06 April 2007

Eggers, Dave. What is the What. San Francisco: McSweeney's, 2006.

Eliot's objective correlative is, oh, eighty years old or so, and from what I understand it demands that writers find concrete ways of evoking the abstract. To write "We loved each other" is to create nothing in the head of the reader but an empty idea. In order for the reader to feel this love, it needs to be expressed through an object or some action. "We spent our time apart flipping though catalogues for pointless things to buy one another," is a poor but adequate example.

I was reminded of the objective correlative this week while reading this book, and but like I've been trying to put into words a kind of post-global revisiting of the idea. It's something like this: To talk about cultures or nations as cultures or nations does nothing for the reader foreign to those cultures or nations. In order for the reader to understand the foreign it has to be embodied in the personal: the story of a life.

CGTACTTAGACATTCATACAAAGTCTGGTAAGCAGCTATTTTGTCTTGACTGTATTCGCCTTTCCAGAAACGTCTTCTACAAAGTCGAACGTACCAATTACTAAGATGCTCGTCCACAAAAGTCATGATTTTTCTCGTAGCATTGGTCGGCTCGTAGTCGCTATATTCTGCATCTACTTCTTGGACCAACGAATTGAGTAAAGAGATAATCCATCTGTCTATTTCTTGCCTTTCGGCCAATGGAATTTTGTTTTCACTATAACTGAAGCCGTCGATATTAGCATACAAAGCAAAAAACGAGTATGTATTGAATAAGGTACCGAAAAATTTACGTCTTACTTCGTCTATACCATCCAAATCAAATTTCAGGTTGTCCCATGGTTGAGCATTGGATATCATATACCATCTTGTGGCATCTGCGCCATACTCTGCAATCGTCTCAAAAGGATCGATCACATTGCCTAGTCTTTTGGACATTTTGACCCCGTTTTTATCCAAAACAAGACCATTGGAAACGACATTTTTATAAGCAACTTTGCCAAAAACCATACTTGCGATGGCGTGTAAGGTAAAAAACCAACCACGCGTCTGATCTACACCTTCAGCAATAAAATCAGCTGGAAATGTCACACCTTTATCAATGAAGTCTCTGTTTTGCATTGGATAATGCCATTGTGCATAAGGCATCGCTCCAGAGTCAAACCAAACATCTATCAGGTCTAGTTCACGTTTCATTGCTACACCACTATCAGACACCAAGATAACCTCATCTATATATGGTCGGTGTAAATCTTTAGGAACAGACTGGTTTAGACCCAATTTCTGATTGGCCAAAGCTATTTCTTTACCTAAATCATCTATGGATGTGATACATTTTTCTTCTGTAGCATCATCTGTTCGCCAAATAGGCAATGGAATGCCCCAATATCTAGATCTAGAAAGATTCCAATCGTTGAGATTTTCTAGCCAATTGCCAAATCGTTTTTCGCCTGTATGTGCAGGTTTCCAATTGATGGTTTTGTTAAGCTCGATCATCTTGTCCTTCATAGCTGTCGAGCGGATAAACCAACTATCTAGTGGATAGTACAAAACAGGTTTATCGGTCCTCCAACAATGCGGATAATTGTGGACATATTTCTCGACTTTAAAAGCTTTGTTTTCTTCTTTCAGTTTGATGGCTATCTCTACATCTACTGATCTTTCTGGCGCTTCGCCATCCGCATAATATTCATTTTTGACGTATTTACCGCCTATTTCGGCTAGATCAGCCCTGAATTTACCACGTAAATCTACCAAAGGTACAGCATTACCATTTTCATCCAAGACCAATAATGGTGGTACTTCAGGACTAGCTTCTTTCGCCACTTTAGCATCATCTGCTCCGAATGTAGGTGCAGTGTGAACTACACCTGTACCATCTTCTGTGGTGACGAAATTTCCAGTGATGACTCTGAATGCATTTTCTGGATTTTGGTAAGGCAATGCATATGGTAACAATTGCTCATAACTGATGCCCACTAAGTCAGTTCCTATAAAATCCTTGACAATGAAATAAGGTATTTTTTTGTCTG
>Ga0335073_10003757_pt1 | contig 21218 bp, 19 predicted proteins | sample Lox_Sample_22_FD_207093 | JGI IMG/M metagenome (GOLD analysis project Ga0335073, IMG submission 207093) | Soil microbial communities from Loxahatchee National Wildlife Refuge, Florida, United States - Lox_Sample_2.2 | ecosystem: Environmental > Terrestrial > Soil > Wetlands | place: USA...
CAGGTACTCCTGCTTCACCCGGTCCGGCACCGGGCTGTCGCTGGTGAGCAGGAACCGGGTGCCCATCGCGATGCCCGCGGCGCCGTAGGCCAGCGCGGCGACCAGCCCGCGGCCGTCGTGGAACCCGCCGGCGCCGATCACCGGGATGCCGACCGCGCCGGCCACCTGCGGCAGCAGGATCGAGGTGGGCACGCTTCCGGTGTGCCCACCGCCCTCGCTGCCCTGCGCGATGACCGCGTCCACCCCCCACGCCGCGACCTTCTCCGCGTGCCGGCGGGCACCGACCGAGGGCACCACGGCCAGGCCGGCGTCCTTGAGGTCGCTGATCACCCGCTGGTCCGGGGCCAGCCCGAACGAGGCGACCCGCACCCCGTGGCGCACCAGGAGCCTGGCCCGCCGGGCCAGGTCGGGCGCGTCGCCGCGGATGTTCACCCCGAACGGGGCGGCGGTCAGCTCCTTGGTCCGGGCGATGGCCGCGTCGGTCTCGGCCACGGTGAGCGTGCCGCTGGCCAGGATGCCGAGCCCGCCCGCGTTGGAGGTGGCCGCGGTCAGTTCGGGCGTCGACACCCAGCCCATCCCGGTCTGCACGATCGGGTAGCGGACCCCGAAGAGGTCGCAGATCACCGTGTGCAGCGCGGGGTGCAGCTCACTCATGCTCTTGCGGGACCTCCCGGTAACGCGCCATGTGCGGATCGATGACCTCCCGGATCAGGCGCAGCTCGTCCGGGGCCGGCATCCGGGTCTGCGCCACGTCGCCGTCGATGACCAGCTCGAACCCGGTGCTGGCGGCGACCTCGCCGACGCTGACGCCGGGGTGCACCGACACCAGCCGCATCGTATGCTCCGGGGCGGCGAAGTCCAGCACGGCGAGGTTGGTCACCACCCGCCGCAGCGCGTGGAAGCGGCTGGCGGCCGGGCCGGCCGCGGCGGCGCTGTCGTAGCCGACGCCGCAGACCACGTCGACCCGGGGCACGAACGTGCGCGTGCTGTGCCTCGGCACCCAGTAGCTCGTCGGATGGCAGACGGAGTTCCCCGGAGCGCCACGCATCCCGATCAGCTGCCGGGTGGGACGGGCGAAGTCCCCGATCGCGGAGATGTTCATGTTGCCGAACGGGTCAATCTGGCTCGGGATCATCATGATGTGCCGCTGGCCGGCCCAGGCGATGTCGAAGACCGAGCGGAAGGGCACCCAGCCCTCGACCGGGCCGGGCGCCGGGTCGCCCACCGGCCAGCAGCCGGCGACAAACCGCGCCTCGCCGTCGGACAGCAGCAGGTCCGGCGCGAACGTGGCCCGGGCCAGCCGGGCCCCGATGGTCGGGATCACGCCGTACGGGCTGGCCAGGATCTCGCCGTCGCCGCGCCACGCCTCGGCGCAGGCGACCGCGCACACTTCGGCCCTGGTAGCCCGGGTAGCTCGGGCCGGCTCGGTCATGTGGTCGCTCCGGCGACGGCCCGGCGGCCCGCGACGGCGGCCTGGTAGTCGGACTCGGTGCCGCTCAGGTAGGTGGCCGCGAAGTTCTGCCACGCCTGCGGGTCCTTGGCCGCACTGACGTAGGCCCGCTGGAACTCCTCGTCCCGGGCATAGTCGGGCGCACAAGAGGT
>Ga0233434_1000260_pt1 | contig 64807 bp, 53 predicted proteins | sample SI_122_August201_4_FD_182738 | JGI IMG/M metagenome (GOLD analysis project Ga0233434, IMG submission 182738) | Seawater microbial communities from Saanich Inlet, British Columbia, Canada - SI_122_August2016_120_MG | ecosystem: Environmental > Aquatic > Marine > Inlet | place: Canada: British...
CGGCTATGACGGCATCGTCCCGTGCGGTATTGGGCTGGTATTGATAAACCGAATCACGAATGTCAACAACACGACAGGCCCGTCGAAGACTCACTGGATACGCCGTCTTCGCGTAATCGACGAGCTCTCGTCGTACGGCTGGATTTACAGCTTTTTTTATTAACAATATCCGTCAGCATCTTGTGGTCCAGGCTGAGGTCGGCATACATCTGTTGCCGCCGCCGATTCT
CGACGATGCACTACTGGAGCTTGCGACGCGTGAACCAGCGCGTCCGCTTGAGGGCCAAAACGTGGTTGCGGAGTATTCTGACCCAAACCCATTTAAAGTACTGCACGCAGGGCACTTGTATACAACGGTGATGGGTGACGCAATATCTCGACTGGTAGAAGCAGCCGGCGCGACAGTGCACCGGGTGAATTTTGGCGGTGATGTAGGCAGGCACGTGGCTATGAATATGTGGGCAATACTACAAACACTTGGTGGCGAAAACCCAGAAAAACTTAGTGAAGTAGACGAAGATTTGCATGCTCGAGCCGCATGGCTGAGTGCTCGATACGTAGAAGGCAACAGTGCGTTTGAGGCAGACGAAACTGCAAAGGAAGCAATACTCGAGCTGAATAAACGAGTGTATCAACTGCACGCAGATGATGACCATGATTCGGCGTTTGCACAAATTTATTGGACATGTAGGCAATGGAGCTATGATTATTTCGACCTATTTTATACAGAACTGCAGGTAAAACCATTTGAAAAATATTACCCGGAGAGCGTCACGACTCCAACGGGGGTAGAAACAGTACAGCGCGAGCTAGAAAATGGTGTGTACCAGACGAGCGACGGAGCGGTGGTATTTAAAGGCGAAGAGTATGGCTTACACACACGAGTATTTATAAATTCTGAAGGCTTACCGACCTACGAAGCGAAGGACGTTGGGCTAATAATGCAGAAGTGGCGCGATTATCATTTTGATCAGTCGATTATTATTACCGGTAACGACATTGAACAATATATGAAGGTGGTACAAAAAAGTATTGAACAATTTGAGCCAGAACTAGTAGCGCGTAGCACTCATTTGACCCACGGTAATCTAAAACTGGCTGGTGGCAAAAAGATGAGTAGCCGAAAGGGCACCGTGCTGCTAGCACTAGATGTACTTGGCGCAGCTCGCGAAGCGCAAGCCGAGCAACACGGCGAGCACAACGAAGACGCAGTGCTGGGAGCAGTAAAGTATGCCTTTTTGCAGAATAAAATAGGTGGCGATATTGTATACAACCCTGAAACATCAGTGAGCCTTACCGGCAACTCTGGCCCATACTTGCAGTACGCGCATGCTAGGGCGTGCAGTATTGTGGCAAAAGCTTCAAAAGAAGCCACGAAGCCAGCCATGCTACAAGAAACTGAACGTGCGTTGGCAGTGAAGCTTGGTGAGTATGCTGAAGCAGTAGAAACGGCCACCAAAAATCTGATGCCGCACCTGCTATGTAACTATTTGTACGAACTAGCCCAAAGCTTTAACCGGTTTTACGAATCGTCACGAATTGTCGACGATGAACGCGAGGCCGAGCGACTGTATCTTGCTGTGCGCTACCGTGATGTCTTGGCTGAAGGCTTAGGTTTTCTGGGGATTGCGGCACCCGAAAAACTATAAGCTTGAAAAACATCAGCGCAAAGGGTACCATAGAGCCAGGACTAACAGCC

No duh, right? I'm not trying to present these ideas as groundbreaking. I think the most interesting this behind them, and behind this book in general, is that the title page reads "What is the What / the autobiography of Valentino Achak Deng / A novel / Dave Eggers". No autobiographies are novels, right? Why not write autobiography? Why not write pop political nonfiction?

As a novel this book accomplishes its aims—which are, sure, didactic and maybe even preachy...or maybe I'll say it's in the interest of "raising awareness"—far better than a nonfiction book on the Sudanese civil war ever could. We care about people and not issues; it's the human-like form of the fetus that impels the pro-lifer to carry signs outside Planned Parenthoods. It's hard to hate and vote against gays after someone close to you comes out.

Fiction as a form employs point of view in a manner that no other form can match. What keeps me reading novels is the way such a fundamental but complicated literary technique can orient my thinking in paths it wouldn't go on its own.


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